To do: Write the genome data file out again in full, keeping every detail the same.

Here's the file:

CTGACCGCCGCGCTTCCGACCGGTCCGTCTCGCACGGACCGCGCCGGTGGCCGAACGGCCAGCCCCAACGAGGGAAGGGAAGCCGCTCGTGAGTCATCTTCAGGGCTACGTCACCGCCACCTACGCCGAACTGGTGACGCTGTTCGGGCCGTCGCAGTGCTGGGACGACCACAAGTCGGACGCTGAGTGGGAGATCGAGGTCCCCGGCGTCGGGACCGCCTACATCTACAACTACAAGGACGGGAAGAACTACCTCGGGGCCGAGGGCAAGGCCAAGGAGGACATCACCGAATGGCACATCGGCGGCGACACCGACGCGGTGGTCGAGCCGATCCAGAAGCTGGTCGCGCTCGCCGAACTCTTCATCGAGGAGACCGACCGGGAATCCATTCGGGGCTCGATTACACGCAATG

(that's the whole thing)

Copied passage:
CTGACCGCCGCGCTTCCGACCGGTCCGTCTCGCACGGACCGCGCCGGTGGCCGAACGGCCAGCCCCAACGAGGGAAGGGAAGCCGCTCGTGAGTCATCTTCAGGGCTACGTCACCGCCACCTACGCCGAACTGGTGACGCTGTTCGGGCCGTCGCAGTGCTGGGACGACCACAAGTCGGACGCTGAGTGGGAGATCGAGGTCCCCGGCGTCGGGACCGCCTACATCTACAACTACAAGGACGGGAAGAACTACCTCGGGGCCGAGGGCAAGGCCAAGGAGGACATCACCGAATGGCACATCGGCGGCGACACCGACGCGGTGGTCGAGCCGATCCAGAAGCTGGTCGCGCTCGCCGAACTCTTCATCGAGGAGACCGACCGGGAATCCATTCGGGGCTCGATTACACGCAATG